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Iler selfe a yielded pray to save or spill!
He now, lord of the field, his pride to fill,
With foule reproches and disdaineful spight
Her vildy entertaines; and, will or nill,
Beares her away upon his courser light: [migh -
Her prayers nought prevail : his rage is more of
And all the way, with great lamenting paine,
And piteous plaintes, she filleth his dull eares,
That stony hart could riven have in twaine ;
And all the way she wetts with Aowing teares;
Biit he, enrag'd with rancor, nothing heares.
Her servile beast yet would not leave her so,
But follows her far off, ne ought he feares
To be partaker of her wandring woe.
More mild in beastly kind, then that her beastly foe.
To sinfull hous of Pryde Duess
a guydes the faithfull kright;
Where, brothers death to wreak, Sansioy
Doth chaleng him to fight.
Young knight whatever, that dost armes professe,
And through long labours huntest after fame,
Beware of fraud, beware of ficklenesse,
In choice, and chaunge, of thy deare-loved dame;
Least thou of her believe too lightly blame,
And rash misweening doe thy hart remove :
For unto knight there is no greater shame,
Then lightnesse and inconstancie in love; [prove.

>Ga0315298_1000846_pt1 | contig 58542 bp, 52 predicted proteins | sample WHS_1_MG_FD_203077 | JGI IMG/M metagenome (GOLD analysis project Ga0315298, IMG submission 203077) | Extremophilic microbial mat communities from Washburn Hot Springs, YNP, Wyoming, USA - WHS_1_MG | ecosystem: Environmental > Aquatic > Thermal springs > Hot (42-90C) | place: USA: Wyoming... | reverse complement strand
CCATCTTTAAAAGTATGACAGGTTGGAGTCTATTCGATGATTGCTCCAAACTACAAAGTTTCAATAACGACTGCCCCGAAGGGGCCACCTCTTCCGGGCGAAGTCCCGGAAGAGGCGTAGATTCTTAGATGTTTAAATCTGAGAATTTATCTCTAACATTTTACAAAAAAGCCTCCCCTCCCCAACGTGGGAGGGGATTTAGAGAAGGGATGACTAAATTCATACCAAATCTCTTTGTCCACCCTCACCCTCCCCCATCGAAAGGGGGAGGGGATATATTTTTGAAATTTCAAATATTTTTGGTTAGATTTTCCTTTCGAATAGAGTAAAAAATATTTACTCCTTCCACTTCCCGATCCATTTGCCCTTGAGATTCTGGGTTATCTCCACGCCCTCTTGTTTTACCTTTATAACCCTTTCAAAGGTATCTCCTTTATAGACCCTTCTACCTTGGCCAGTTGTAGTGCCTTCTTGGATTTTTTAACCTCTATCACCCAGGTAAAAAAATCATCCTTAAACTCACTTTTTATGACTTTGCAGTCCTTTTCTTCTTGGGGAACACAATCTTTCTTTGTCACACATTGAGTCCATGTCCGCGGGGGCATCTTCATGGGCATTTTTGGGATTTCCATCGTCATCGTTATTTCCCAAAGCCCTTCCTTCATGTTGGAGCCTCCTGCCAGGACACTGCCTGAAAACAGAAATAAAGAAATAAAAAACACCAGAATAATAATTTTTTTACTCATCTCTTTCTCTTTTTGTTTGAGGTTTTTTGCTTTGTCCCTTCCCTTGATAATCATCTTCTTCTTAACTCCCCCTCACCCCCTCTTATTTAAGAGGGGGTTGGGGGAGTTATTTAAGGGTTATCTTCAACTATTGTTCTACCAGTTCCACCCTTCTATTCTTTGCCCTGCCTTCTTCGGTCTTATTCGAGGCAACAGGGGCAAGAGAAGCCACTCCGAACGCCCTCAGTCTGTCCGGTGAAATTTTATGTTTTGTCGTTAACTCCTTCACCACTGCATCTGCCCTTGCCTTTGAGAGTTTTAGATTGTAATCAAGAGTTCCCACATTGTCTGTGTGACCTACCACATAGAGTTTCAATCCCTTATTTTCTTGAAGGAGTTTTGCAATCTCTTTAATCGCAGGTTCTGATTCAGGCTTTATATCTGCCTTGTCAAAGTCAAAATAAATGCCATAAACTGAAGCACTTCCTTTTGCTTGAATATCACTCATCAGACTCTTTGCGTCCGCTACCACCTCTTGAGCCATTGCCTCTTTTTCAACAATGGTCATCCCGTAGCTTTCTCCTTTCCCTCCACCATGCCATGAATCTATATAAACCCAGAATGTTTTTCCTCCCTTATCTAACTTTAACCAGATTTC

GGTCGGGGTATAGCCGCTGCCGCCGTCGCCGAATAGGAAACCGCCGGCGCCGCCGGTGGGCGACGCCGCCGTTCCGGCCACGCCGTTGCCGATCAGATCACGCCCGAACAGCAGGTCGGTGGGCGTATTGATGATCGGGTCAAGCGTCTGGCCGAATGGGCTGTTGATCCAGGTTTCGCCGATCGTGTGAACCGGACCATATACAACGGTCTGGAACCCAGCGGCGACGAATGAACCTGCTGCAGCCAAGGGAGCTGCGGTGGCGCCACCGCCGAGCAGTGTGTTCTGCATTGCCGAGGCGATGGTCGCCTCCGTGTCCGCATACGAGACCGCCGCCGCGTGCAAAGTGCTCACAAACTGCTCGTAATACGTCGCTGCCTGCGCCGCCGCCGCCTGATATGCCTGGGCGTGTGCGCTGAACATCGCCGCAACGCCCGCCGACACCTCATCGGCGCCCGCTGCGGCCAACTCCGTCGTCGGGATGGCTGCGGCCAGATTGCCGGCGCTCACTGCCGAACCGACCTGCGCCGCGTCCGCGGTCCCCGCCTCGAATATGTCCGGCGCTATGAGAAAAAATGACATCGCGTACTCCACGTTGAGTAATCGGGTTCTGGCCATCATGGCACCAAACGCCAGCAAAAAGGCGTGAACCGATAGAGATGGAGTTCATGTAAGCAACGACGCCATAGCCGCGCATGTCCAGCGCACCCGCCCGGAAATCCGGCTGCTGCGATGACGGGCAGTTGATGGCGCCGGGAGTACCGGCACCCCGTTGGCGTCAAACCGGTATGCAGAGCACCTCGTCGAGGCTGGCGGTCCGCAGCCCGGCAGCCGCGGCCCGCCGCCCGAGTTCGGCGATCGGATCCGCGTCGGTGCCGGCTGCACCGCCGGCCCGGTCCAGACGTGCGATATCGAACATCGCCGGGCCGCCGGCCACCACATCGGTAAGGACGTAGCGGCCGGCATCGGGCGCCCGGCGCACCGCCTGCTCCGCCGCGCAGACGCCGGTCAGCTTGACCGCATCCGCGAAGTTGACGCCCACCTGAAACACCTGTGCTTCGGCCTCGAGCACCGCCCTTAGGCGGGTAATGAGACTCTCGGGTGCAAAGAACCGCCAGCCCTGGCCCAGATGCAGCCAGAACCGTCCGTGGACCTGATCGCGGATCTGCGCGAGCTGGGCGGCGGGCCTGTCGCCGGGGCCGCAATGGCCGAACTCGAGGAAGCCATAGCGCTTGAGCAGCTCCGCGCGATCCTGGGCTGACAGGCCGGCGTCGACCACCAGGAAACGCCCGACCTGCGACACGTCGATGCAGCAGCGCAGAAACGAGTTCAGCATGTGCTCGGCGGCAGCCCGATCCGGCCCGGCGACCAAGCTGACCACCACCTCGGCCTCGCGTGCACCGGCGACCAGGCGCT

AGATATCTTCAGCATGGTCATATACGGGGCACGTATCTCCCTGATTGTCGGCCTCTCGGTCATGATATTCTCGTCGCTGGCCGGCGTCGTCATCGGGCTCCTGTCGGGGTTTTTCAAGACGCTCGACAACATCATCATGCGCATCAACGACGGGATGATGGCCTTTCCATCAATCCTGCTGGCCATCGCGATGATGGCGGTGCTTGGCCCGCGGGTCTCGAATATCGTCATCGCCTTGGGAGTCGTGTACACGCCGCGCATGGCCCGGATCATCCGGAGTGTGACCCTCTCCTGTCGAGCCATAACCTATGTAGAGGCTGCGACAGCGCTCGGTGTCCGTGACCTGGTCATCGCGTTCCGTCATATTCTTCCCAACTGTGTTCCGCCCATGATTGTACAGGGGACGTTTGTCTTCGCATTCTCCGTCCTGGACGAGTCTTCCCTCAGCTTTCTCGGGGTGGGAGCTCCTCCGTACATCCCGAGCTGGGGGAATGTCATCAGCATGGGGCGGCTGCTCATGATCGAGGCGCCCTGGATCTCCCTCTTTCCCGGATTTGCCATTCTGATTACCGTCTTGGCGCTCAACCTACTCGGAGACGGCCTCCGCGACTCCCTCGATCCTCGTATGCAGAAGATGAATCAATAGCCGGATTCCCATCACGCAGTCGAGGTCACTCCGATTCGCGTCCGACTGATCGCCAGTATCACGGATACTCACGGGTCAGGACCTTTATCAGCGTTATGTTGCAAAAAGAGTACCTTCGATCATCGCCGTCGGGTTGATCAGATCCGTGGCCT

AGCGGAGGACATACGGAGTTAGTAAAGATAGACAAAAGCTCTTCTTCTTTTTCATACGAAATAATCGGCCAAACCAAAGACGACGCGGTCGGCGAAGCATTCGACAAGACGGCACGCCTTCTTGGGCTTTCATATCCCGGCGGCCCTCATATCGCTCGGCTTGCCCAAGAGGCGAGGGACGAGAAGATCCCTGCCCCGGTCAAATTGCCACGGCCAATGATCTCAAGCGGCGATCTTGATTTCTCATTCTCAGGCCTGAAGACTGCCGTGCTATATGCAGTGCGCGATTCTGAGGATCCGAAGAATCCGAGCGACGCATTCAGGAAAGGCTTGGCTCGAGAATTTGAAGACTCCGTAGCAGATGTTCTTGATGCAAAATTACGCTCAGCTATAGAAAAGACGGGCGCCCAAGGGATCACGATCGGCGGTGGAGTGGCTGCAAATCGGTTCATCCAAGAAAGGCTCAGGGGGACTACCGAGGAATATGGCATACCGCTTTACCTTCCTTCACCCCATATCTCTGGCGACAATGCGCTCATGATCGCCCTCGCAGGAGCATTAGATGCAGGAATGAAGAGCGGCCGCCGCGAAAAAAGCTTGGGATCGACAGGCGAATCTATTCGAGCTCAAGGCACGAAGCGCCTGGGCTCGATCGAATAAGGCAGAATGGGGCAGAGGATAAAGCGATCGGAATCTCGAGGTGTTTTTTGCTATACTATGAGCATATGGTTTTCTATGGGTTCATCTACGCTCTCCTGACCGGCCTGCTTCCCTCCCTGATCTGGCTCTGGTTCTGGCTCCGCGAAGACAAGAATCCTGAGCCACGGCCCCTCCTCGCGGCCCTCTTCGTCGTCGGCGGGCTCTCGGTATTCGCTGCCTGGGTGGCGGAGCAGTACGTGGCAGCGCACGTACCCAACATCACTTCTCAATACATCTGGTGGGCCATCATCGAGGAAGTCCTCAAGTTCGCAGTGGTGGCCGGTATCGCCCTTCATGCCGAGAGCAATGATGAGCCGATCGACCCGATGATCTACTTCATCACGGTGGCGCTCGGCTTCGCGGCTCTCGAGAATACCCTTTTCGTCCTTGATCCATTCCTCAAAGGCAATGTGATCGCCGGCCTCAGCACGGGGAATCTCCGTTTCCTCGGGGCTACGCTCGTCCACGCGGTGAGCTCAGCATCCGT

That doth this Redcrosse knights ensample plainly
Who, after that he had faire Una lorne,
Through light misdeeming of her loialtie ;
And false Duessa in her sted had borne,
Called Fidess', and so supposed to be;
Long with her traveild ; till at last they see
A goodly building, bravely garnished;
The house of mightie prince it seemd to be;
And towards it a broad high way that led, (ed.
All bare through peoples feet, which thether traveil-
Great troupes of people traveild thetherward
Both day and night, of each degree and place;
But few returned, having scaped hard,
With balefull beggery, or foule disgrace ;
Which ever after in most wretched case,
Like loathsome lazars, by the hedges lay.
Thether Duessa badd him bend his pace;
For she is wearie of the toilsom way;
And also nigh consumed is the lingring. day.
A stately pallace built of squared bricke,
Which cunningly was without morter laid,
Whose wals were high, but nothing strong nor thick,
And golden foile all over them displaid,
That purest skye with brightnesse they dismaid:
High lifted up were many loftie towres,
And goodly galleries far over laid,
Full of faire windowes and delightful bowres;
And on the top a diall told the timely howres.
It was a goodly heape for to behould.
And spake the praises of the workmans witt:
But full great pittie, that so faire a mould
Did on so weake foundation ever sitt:
For on a sandie hill, that still did fitt
And fall away, it mounted was full hie,
That every breath of Heaven shaked itt:
And all the hinder partes, that few could spie,
Were ruinous and old, but painted cunningly.
Arrived there, they passed in forth right;
For still to all the gates stood open wide:
Yet charge of them was to a porter hight,
Cald Malvenú, who entrance none denide :
Thence to the hall, which was on every side
With rich array and costly arras dight:
Infinite sortes of people did abide
There waiting long, to win the wished sight
Of her, that was the lady of that pallace bright.
By them they passe, all gazing on them round,
And to the presence mount; whose glorious vew